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Re: understanding the binlog





----- On May 20, 2016, at 8:38 PM, Bernd Lentes bernd.lentes@xxxxxxxxxxxxxxxxxxxxx wrote:

> Hi,
> 
> i'm currently creating a replication and got in contact with the binlog. I use
> row-based logging. I read already the doc but i still have some questions.
> Maybe you can help me.
> 
> An excerp from a relay-log:
> 
> # at 329
> #160520 17:00:01 server id 1  end_log_pos 259   Query   thread_id=94
> exec_time=3     error_code=0
> SET TIMESTAMP=1463756401/*!*/;
> SET @@session.sql_mode=524288/*!*/;
> /*!\C latin1 *//*!*/;
> SET
> @@session.character_set_client=8,@@session.collation_connection=8,@@session.collation_server=33/*!*/;
> BEGIN
> /*!*/;
> # at 405
> #160520 17:00:01 server id 1  end_log_pos 410   Query   thread_id=94
> exec_time=3     error_code=0
> use `percona`/*!*/;
> SET TIMESTAMP=1463756401/*!*/;
> DELETE FROM `percona`.`checksums` WHERE db = 'mausdb' AND tbl = 'GTAS_line_info'
> /*!*/;
> # at 556
> #160520 17:00:01 server id 1  end_log_pos 437   Xid = 785606
> COMMIT/*!*/;
> # at 583
> #160520 17:00:04 server id 1  end_log_pos 512   Query   thread_id=94
> exec_time=0     error_code=0
> SET TIMESTAMP=1463756404/*!*/;
> 
> Let's begin with "at 329". Ok, that's the byte offset of the event. Next line:
> Why is here the end_log_pos 259 before the Byte-Offset one line above ? Same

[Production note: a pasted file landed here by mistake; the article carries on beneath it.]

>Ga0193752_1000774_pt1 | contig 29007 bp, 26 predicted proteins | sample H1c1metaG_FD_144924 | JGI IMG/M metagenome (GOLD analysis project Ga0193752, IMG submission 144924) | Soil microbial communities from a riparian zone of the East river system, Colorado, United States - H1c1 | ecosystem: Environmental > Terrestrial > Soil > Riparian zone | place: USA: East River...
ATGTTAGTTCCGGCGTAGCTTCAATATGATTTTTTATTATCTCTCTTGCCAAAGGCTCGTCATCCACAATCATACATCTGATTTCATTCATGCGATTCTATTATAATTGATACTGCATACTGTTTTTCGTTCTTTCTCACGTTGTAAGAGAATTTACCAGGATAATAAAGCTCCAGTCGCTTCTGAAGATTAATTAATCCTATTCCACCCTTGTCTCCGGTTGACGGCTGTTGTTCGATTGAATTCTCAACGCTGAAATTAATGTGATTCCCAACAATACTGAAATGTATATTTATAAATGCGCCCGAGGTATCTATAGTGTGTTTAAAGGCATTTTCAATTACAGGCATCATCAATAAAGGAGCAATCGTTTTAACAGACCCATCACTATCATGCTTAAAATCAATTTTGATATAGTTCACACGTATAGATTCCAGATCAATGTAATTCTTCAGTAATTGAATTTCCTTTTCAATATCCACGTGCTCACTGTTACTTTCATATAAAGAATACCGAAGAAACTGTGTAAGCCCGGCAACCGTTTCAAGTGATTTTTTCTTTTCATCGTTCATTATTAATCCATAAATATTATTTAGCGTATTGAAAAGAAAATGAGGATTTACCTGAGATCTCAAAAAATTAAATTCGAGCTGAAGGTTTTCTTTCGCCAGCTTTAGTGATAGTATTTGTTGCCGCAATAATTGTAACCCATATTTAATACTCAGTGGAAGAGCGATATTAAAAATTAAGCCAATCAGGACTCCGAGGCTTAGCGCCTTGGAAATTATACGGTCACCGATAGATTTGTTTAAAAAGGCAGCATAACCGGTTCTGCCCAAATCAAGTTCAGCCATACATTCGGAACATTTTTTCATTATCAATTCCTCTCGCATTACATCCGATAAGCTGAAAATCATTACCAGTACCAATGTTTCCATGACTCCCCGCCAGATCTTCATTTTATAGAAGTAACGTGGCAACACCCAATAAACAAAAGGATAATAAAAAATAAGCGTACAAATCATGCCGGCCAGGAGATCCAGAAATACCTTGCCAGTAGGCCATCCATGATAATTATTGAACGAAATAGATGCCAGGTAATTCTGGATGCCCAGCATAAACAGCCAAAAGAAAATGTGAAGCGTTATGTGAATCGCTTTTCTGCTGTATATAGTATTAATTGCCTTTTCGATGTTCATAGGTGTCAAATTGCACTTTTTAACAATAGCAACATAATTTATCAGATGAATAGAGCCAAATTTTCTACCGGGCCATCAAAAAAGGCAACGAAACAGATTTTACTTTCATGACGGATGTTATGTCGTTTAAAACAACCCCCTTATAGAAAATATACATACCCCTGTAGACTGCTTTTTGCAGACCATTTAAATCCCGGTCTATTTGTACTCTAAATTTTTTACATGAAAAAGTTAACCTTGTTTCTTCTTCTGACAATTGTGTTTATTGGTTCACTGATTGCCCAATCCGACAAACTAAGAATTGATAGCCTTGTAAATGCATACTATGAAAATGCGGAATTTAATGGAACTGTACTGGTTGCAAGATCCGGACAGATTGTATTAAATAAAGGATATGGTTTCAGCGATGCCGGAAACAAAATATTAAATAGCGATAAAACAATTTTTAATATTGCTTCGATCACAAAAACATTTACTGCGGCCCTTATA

> happen later on again.
> Exec_time is 3. Milliseconds, seconds ... ?
> SET TIMESTAMP=1463756401/*!*/; How can i interpret "1463756401" ? Is there a way
> to calculate to get a sensefull timestamp ?
> Xid = 785606. What is Xid ? An id of the event ?
> 
> 
> 

I found out what Xid is:
The doc says:
"Xid_log_event/XID_EVENT

An XID event is generated for a commit of a transaction that modifies one or more tables of an XA-capable storage engine. Strictly speaking, Xid_log_event is used if thd->transaction.xid_state.xid.get_my_xid() returns nonzero.

Here is an example of how to generate an XID event (it occurs whether or not innodb_support_xa is enabled):

CREATE TABLE t1 (a INT) ENGINE = INNODB;
START TRANSACTION;
INSERT INTO t1 VALUES (1);
COMMIT;
Fixed data part:

Empty

Variable data part:

8 bytes. The XID transaction number.

Note: Contrary to all other numeric fields, the XID transaction number is not always written in little-endian format. The bytes are copied unmodified from memory to disk, so the format is machine-dependent. Hence, when replicating from a little-endian to a big-endian machine (or vice versa), the numeric value of transaction numbers will differ. In particular, the output of mysqlbinlog differs. This should does not cause inconsistencies in replication because the only important property of transaction numbers is that different transactions have different numbers (relative order does not matter).

Begin_load_query_log_event/BEGIN_LOAD_QUERY_EVENT

This event is used for LOAD DATA INFILE statements. See also LOAD DATA INFILE Events."

https://dev.mysql.com/doc/internals/en/event-data-for-specific-event-types.html


Bernd
 

Helmholtz Zentrum Muenchen
Deutsches Forschungszentrum fuer Gesundheit und Umwelt (GmbH)
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85764 Neuherberg
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